Japan says levels of radiation contamination in water inside part of the Fukushima nuclear power plant have increased sharply. Workers at the plant spent the day Sunday on improvements to the water pumping system that is keeping the reactors cool.
The level of radioactive Iodine-134 in water in the basement of a turbine building adjoining the plant's Number-2 reactor spiked to more than 10 million times that of normal conditions.
At that level it is a thousands times more radioactive than water found in the neighboring Number-1 and -3 reactor buildings. It was in the Number-3 building on Thursday that two workers sustained heavy radiation contamination after standing in water without wearing boots.
Government officials and plant operators say they are not sure where the radioactive contamination is coming from. But there is a possibility it is coming from the reactor core.
Levels of contamination are also rising in seawater around the plant.
Hidehiko Nishiyama, deputy director-general of the Nuclear and Industrial Safety Agency says Iodine-131 levels in seawater have been measured at 1,850 times the legal limit, up from 1,250 times the day before. He says the levels do not pose any immediate danger to human health.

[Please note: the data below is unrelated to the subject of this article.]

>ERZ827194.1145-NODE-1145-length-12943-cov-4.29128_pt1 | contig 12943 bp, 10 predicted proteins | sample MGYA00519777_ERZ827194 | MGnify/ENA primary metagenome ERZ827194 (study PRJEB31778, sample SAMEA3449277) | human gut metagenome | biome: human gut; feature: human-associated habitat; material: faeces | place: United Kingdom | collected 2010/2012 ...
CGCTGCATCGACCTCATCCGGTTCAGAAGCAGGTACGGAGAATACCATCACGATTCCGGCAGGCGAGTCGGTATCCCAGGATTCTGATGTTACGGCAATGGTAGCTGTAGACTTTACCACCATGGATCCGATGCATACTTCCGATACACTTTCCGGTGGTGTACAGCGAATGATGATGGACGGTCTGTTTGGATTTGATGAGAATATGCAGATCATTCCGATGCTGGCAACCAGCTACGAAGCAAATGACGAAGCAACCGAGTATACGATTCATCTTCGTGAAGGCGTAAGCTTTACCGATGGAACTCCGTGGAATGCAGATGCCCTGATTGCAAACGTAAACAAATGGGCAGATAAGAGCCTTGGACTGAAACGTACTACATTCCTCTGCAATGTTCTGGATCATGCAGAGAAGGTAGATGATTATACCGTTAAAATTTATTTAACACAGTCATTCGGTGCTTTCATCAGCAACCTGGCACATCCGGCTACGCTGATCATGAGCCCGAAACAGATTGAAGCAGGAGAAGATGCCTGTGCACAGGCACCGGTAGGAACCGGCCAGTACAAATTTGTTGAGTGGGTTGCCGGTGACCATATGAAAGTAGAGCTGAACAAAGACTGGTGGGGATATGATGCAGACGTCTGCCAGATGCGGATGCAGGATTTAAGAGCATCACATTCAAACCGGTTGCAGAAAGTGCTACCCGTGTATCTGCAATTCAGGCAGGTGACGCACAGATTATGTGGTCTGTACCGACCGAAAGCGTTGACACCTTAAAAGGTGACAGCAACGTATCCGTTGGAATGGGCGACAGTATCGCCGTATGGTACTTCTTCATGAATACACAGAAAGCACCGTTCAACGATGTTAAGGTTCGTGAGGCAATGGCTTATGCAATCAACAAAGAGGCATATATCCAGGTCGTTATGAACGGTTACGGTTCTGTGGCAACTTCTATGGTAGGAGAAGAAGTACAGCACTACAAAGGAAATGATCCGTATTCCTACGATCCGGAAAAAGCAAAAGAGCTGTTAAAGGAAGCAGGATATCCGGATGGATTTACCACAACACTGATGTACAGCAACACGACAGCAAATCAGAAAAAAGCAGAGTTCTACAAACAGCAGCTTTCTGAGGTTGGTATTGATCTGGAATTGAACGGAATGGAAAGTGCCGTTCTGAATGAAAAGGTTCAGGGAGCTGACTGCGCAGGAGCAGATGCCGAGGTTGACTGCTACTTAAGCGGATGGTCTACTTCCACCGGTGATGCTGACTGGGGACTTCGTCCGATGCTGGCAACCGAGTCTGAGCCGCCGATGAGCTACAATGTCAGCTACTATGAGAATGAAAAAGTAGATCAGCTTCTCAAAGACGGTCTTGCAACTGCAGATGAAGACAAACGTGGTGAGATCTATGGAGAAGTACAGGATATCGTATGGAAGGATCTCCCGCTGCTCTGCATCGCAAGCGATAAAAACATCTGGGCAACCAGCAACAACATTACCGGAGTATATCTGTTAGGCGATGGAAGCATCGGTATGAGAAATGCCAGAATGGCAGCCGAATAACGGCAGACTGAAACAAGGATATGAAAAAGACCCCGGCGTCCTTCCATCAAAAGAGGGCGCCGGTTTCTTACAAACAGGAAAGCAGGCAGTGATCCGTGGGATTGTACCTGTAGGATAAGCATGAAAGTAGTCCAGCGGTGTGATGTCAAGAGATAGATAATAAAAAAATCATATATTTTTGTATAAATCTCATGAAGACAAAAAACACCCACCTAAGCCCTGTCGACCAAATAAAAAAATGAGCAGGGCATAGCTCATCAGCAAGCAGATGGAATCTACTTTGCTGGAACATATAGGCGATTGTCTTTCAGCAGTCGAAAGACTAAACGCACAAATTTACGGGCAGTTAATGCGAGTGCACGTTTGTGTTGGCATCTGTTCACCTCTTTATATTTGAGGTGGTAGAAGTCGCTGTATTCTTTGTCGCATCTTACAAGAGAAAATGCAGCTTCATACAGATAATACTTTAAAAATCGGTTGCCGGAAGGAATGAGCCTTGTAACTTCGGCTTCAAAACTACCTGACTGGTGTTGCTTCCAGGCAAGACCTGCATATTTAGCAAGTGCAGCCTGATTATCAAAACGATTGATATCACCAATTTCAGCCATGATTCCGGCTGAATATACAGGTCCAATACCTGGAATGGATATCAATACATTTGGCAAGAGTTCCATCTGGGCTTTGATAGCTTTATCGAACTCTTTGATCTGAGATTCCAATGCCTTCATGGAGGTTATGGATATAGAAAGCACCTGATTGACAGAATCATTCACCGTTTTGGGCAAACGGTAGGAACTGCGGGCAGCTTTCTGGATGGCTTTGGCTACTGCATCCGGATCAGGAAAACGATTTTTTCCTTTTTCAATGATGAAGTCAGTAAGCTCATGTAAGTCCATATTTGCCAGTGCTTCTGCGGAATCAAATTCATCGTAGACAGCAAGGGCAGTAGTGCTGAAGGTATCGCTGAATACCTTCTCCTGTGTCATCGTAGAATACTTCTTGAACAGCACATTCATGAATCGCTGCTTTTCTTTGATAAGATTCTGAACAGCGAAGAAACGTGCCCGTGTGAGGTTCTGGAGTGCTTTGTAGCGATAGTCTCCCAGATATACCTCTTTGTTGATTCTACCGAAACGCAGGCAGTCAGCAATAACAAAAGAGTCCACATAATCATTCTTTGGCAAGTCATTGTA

Work at the plant continued on Sunday to improve the water-pumping system that is attempting to keep the reactor and spent fuel rods cool.
Fire trucks were due to be replaced by portable pumps and the water supply from seawater to fresh water. There is a worry that continued use of seawater could corrode pipes and valves and cause future problems.
The situation at the plant does appear to be stabilizing, although the government warns it will take a long time for things to be brought fully under control.
More than two weeks have passed since a massive earthquake and tsunami destroyed large portions of Japan's eastern coast. Japanese police say about 10,500 people are confirmed dead and 16,600 are missing.